Upcoming Events

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Tuesday, 07.02.2023, 15:00 (WIAS-405-406)
Seminar Modern Methods in Applied Stochastics and Nonparametric Statistics
PhD Alain Rossier, University of Oxford, GB:
Asymptotic analysis of deep residual networks (hybrid talk)
more ... Location
Weierstraß-Institut, Mohrenstr. 39, 10117 Berlin, 4. Etage, Raum: 405/406

Abstract
Residual networks (ResNets) have displayed impressive results in pattern recognition and, recently, have garnered considerable theoretical interest due to a perceived link with neural ordinary differential equations (neural ODEs). This link relies on the convergence of network weights to a smooth function as the number of layers increases. We investigate the properties of weights trained by stochastic gradient descent and their scaling with network depth through detailed numerical experiments. We observe the existence of scaling regimes markedly different from those assumed in neural ODE literature. Depending on certain features of the network architecture, such as the smoothness of the activation function, one may obtain an alternative ODE limit, a stochastic differential equation (SDE) or neither of these. Furthermore, we are able to formally prove the linear convergence of gradient descent to a global optimum for the training of deep residual networks with constant layer width and smooth activation function. We further prove that if the trained weights, as a function of the layer index, admit a scaling limit as the depth increases, then the limit has finite 2-variation.

Further Informations
Dieser Vortrag findet bei Zoom statt: https://zoom.us/j/492088715

Host
WIAS Berlin
Wednesday, 08.02.2023, 10:00 (WIAS-ESH)
Forschungsseminar Mathematische Statistik
Prof. Dr. Vanessa Didelez, Universität Bremen:
Causal reasoning and causal discovery with applications in epidemiology
more ... Location
Weierstraß-Institut, Mohrenstr. 39, 10117 Berlin, Erdgeschoss, Erhard-Schmidt-Hörsaal

Abstract
Many data analyses ultimately aim at answering causal research questions: We may want to assess and quantify the potential effects of certain decisions, interventions or policies, e.g. will a sugar tax or more playgrounds reduce childhood obesity? Will participation in a special training programme for the unemployed increase the chances of finding employment? Is a national mammography screening programme actually helpful in preventing deaths from breast cancer? Such questions are about causal relations and go beyond mere prediction; indeed, methods that are optimised for prediction will often give biased results for causal targets. Especially when we use non-experimental, i.e. observational data to try and answer questions about causal relations, tailored methods relying on specific assumptions are called for. The talk will review the main concepts, fundamental assumptions and basic principles for causal learning and focus on methods of causal discovery (aka structure learning). The latter have their roots in probabilistic approaches to artificial intelligence (AI) and, together with broader methods of causal inference in general, have recently seen a great revival in AI. This increased activity might be due to the realization "that many hard open problems of machine learning and AI are intrinsically related to causality" (Schölkopf, 2019). However, applications in epidemiology still pose a number of practical challenges; these include, for instance, handling incomplete, mixed, heterogenous and temporal data. I will illustrate some of the methods, their issues and proposed solutions with the analysis of a children's cohort data.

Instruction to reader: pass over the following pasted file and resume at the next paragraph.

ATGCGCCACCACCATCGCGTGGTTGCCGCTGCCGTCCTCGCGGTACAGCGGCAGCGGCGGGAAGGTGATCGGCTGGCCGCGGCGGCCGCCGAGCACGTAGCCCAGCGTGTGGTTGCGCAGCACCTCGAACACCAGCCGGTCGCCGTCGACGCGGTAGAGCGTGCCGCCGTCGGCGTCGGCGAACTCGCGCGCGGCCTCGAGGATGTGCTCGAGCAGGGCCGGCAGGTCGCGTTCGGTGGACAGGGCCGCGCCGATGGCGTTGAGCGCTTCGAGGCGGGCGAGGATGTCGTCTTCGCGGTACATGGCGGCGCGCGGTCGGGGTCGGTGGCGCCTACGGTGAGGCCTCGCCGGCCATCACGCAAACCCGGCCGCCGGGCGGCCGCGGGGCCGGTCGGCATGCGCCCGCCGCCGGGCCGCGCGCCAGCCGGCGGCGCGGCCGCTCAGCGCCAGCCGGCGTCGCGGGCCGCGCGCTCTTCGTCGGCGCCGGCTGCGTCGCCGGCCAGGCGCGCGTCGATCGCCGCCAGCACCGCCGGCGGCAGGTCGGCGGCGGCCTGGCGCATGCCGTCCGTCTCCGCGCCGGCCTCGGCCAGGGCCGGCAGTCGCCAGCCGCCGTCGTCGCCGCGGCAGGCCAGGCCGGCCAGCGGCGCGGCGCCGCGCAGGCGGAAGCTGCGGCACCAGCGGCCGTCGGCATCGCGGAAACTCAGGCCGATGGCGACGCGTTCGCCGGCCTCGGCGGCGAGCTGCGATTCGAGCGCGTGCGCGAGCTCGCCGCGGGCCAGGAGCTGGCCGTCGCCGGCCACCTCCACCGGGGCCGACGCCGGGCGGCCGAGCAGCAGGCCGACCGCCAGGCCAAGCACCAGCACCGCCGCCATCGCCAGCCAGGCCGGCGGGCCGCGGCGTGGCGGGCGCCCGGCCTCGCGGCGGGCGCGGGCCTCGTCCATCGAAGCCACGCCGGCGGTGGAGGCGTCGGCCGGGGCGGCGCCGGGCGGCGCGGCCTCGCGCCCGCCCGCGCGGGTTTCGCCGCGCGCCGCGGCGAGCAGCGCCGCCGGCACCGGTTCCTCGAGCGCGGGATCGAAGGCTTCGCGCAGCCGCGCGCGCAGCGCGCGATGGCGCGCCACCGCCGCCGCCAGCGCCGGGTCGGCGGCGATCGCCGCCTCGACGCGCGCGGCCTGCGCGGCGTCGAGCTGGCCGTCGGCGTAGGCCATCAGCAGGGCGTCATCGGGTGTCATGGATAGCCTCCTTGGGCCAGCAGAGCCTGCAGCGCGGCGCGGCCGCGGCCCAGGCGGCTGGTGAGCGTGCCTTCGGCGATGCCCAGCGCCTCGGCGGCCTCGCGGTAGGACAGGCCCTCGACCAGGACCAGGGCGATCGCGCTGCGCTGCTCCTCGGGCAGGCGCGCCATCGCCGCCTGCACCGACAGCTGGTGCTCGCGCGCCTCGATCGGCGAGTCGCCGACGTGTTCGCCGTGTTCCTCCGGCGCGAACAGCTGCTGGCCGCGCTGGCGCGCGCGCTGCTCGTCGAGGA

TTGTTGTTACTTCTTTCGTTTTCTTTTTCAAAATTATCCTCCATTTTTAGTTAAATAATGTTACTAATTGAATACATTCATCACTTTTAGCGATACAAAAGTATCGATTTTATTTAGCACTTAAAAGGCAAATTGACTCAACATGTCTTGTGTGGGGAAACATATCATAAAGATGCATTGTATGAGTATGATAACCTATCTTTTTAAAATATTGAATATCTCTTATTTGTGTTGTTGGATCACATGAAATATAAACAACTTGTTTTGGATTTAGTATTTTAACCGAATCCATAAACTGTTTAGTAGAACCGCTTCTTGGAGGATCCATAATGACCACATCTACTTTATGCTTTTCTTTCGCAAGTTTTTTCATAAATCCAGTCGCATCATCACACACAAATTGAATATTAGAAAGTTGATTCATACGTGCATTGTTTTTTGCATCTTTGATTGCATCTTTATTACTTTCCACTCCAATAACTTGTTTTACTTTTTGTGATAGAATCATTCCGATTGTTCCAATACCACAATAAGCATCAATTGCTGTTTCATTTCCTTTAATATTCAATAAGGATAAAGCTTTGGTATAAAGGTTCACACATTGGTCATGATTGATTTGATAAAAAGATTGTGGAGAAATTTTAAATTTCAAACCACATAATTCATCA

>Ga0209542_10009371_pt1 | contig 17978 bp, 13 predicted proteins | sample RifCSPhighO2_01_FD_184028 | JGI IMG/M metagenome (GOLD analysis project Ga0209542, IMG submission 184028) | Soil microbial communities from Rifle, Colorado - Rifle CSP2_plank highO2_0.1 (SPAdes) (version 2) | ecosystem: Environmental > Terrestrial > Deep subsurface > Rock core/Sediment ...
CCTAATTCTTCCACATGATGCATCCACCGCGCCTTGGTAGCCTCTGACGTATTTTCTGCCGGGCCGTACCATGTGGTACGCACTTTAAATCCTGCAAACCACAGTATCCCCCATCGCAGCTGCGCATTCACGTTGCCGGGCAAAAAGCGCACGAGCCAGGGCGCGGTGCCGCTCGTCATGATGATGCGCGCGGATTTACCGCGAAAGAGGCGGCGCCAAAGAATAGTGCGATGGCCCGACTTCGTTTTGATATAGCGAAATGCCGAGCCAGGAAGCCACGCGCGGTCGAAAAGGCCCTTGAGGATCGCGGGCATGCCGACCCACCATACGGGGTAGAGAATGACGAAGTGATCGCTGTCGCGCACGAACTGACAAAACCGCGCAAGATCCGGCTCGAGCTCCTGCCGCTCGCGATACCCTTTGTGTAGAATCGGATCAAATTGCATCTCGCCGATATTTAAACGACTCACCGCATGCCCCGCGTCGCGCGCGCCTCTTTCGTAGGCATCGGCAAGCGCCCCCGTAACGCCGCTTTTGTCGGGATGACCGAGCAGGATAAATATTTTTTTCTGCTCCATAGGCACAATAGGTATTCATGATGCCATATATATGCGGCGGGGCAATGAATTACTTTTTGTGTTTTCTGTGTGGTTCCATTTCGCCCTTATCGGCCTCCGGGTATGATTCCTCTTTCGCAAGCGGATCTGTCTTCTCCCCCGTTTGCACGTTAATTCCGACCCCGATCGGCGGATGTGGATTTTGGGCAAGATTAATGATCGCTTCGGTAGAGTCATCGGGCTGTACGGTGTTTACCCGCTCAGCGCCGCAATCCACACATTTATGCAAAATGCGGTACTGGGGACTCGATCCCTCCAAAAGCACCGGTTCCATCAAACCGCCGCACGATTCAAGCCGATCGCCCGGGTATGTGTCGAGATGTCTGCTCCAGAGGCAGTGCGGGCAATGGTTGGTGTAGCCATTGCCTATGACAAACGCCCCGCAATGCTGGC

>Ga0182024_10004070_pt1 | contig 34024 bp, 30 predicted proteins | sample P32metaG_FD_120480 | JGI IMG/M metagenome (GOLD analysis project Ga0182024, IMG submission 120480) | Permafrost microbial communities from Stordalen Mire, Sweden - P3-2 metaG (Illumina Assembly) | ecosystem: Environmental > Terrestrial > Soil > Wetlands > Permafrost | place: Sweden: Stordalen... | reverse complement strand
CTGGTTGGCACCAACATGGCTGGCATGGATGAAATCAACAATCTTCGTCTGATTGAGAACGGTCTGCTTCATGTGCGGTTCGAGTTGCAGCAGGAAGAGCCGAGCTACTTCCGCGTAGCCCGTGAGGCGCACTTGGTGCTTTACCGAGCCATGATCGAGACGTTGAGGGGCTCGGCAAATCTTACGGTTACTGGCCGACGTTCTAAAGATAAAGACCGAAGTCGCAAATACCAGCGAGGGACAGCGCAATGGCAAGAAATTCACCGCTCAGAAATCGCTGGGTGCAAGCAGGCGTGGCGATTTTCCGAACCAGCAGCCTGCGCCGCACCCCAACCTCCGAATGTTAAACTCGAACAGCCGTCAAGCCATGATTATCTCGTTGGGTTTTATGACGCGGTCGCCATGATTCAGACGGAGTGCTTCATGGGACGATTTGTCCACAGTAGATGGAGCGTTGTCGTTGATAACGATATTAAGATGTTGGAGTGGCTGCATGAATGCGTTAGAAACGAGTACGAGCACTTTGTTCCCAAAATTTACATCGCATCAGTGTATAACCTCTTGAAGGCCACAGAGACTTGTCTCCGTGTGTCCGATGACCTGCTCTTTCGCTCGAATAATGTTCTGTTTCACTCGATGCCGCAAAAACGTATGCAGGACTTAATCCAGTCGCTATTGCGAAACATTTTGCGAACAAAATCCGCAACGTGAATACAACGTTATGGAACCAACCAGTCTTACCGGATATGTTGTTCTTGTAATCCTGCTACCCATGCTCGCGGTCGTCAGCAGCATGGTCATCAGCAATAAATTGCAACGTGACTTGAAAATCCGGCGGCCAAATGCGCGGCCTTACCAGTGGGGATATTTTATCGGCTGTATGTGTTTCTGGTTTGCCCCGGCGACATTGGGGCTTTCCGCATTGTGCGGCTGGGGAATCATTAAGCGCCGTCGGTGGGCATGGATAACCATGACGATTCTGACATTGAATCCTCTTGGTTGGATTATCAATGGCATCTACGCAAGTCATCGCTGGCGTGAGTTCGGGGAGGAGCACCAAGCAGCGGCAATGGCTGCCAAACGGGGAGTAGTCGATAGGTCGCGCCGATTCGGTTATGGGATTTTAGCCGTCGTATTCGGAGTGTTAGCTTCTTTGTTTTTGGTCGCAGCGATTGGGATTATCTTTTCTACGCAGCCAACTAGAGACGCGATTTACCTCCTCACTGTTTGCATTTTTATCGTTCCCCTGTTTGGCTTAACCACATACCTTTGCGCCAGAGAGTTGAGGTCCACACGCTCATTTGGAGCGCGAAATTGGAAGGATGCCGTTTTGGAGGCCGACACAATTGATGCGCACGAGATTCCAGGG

Further Informations
Der Vortrag findet bei Zoom statt: https://zoom.us/j/159082384

Host
Humboldt-Universität zu Berlin
Universität Potsdam
WIAS Berlin
Wednesday, 08.02.2023, 11:30 (WIAS-405-406)
Seminar Interacting Random Systems
Dave Jacobi, TU Berlin:
Super-Brownian motion with dormancy
more ... Location
Weierstraß-Institut, Mohrenstr. 39, 10117 Berlin, 4. Etage, Raum: 405/406

Abstract
The majority of species exhibit a behaviour called Dormancy, in which the individuals switch into a state of low metabolic activity, that protects them from harsh environmental conditions and in this way increases their chance of survival. Therefore models from mathematical population biology have to incorporate this phenomenon. We will extend the classical Super-Brownian motion, which is a measure-valued branching Markov process, to model Dormancy and retrieve a process that we will call on/off Super-Brownian motion. This process has many interesting properties that are often closely related to classical Super-Brownian motion, but at the same time exhibit new and different behaviour. We will go on a round trip of these properties. Also, if time permits, we will look at the close relation between the total mass process of superprocesses and an excursion process, which can help us understand the genealogy of these measure-valued processes.

Further Informations
Seminar Interacting Random Systems (Hybrid Event)

Host
WIAS Berlin
Wednesday, 08.02.2023, 15:15 (WIAS-ESH)
Berliner Oberseminar „Nichtlineare partielle Differentialgleichungen” (Langenbach-Seminar)
Jun. Prof. Dr. Patrick Tolksdorf, Johannes Gutenberg-Universität Mainz:
Lp-extrapolation of the generalized Stokes operator (hybrid talk)
more ... Location
Weierstraß-Institut, Mohrenstr. 39, 10117 Berlin, Erdgeschoss, Erhard-Schmidt-Hörsaal

Abstract
Please see here.

Further Informations
Hybridveranstaltung - Teilnahme vor Ort bitte bei Dr. A. Glitzky (annegret.glitzky@wias-berlin.de) anmelden.
Hybrid event - please give Dr. A. Glitzky (annegret.glitzky@wias-berlin.de) notice of your on-site participation.

Host
Humboldt-Universität zu Berlin
WIAS Berlin